Radio Sales Today

RAB Sales Tips

What, so what, now what?

We are in the communications business. Ironically, we sometimes find it hard to communicate effectively both internally with our co-workers and externally with our clients. In our experience, this difficulty often stems from a lack of preparation or purpose or not taking a structured approach to communication. Thanks to technology, we have more opportunities to communicate in more channels, ways, and frequently. "Winging it" is no longer a sustainable strategy. Matt Abrahams is the author of Think Faster, Talk Smarter: How to Speak Successfully When You’re Put on the Spot. He says it all starts with having a structured approach to our communication. Having a structure, Abrahams says, provides:

Clarity: A structure eliminates ambiguity, ensuring your message is straightforward, easy to understand and easy to follow.

Retention: Ideas presented structured are more likely to be remembered, making your communication more impactful.?

Persuasion: A logical structure builds your case point by point, facilitating persuasion by guiding your audience through a reasoned argument.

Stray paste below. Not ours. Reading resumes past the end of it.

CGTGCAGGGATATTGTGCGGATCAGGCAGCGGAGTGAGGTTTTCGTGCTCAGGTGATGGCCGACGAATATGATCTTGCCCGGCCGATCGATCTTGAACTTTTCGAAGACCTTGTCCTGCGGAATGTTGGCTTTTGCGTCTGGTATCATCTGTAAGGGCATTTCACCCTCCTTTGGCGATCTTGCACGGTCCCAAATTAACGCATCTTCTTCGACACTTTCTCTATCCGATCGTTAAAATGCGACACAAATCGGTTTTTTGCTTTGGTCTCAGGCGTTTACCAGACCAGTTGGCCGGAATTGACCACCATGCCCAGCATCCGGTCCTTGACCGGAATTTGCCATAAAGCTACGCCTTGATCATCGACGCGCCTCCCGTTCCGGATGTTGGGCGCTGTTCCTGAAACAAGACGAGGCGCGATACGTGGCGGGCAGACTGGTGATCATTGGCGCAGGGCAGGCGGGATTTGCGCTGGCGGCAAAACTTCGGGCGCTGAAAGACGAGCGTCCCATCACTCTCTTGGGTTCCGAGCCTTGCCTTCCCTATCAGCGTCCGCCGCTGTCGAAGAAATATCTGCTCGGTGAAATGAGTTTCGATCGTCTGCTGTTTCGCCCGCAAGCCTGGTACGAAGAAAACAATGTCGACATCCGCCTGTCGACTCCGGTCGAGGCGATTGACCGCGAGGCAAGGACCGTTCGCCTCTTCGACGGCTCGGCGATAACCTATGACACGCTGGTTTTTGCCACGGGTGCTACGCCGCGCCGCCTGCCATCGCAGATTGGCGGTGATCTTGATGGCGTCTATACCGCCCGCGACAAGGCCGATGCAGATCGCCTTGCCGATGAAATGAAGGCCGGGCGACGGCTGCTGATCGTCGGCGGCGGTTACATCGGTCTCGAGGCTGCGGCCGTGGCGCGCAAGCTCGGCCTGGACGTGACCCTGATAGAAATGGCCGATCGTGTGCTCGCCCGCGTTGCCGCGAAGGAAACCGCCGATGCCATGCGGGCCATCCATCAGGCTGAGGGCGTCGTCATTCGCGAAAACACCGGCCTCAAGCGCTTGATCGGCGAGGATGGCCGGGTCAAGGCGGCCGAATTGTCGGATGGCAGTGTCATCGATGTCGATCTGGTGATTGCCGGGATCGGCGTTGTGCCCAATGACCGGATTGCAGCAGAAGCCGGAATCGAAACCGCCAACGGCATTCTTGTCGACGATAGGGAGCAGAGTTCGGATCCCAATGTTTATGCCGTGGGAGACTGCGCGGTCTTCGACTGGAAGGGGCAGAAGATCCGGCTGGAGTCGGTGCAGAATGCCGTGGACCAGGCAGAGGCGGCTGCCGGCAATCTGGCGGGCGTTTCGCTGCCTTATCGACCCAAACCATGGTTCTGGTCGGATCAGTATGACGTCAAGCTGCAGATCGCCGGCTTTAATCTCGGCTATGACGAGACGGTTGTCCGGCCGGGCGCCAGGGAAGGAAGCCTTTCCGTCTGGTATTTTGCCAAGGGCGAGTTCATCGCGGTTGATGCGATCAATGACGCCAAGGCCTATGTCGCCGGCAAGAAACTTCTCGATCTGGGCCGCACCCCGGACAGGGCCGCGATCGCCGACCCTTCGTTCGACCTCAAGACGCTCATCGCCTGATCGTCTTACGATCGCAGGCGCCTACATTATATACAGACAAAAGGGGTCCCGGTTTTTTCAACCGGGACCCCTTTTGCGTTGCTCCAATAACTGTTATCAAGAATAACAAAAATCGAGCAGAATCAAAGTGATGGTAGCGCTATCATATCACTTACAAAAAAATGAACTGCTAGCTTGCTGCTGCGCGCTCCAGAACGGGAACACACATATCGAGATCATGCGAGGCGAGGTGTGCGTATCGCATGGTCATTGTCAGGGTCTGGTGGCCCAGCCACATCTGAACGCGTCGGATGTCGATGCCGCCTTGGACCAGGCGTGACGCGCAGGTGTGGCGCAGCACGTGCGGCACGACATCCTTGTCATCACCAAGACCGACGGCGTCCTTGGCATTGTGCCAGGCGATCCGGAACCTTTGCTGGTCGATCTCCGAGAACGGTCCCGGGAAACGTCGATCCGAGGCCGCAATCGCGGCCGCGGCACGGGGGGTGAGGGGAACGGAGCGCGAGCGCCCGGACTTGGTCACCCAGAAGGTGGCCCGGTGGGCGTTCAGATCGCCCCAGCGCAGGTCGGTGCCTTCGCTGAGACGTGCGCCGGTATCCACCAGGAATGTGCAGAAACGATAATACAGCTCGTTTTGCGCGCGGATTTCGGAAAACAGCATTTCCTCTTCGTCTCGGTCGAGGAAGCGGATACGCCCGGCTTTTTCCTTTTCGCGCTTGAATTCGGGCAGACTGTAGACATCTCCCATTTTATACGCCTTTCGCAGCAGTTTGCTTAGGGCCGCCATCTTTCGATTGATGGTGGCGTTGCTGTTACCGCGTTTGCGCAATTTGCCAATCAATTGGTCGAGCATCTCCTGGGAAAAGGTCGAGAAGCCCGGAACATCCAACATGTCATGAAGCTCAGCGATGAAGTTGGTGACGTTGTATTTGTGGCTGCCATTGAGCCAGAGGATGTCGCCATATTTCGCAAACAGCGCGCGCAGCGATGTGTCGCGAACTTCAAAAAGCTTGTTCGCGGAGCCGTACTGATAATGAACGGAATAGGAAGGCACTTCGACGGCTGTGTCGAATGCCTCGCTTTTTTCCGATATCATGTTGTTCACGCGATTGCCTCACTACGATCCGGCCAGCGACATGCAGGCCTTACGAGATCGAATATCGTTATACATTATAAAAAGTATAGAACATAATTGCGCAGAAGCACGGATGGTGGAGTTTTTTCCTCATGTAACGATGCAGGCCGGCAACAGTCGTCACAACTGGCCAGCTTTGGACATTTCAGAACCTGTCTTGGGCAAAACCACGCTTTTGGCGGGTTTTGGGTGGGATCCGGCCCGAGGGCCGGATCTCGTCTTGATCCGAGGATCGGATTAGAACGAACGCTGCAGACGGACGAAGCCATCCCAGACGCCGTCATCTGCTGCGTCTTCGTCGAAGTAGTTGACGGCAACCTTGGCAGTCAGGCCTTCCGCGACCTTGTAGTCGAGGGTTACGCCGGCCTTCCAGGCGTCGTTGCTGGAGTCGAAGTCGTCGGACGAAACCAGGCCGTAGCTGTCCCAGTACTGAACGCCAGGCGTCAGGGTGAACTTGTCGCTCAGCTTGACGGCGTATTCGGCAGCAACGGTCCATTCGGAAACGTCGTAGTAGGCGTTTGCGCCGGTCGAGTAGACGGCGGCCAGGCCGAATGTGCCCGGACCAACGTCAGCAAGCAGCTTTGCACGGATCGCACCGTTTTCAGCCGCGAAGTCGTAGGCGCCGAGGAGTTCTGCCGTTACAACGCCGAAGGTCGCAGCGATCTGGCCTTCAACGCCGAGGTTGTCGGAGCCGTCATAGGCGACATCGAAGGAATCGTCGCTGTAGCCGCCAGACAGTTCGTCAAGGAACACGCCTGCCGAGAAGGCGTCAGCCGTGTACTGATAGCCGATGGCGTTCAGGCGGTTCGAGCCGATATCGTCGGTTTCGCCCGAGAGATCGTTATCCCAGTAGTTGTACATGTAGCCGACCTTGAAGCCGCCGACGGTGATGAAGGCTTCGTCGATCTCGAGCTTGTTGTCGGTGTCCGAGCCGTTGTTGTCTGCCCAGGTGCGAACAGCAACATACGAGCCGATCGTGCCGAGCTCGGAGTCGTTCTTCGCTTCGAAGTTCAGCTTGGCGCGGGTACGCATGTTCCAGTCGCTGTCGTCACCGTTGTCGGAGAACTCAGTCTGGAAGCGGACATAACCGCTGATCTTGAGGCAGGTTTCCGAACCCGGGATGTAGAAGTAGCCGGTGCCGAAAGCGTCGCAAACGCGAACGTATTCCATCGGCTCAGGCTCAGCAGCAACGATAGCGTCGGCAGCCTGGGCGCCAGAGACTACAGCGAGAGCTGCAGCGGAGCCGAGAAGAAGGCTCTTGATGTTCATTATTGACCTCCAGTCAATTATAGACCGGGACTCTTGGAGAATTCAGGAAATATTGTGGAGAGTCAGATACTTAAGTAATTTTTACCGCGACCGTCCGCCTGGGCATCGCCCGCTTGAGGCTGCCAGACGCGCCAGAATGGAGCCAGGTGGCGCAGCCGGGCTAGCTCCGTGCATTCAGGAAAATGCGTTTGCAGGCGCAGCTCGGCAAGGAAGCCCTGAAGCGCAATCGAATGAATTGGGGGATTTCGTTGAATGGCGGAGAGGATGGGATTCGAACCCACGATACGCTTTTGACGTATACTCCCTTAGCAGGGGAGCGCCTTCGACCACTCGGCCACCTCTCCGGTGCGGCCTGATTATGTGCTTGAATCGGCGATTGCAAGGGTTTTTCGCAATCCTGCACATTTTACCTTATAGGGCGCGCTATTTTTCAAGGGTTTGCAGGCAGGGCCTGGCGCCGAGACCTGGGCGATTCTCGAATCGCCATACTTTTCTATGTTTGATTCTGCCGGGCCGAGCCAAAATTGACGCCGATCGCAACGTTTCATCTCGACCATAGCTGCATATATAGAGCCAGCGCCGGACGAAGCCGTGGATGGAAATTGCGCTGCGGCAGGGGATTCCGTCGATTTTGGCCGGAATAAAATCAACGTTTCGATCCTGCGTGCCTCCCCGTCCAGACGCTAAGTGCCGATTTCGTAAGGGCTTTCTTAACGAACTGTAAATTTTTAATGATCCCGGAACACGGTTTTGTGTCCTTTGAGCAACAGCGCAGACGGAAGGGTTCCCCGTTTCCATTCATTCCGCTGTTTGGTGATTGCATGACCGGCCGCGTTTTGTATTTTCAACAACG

Efficiency: Structure saves time and mental energy, simplifying complex ideas into digestible, actionable points.

Reduced anxiety: Having a predefined structure can significantly lessen communication anxiety, as you already know how to convey what you need to say, and you are less likely to forget your content.

We frequently discuss communication and how to improve in these sales tips. So, we are always looking for quick, memorable ideas for improvement. Abrahams's recent article in Harvard Business Review provides what he calls a "simple hack to help you communicate more effectively." The structure he introduces is based on three questions:

What: Describe and define the facts, situation, product, position, etc. So What: Discuss the implications or importance for the audience. In other words, the relevance to them.

Now What: Outline the call to action or the next steps, such as taking questions or setting up a subsequent meeting.

If you find yourself rambling or having difficulty organizing your messaging, maybe even your commercial writing, this three-question structure could be beneficial.

What are you talking about?

Why should I care?

What do you want me to do about it?

Answering those three questions before your next presentation or commercial might help you communicate more clearly, succinctly and effectively. What do you think?

Jeff Schmidt is the SVP of Professional Development. You can reach him at You can all so connect with him on X and LinkedIn.

Source: Jeff Schmidt, SVP of Professional Development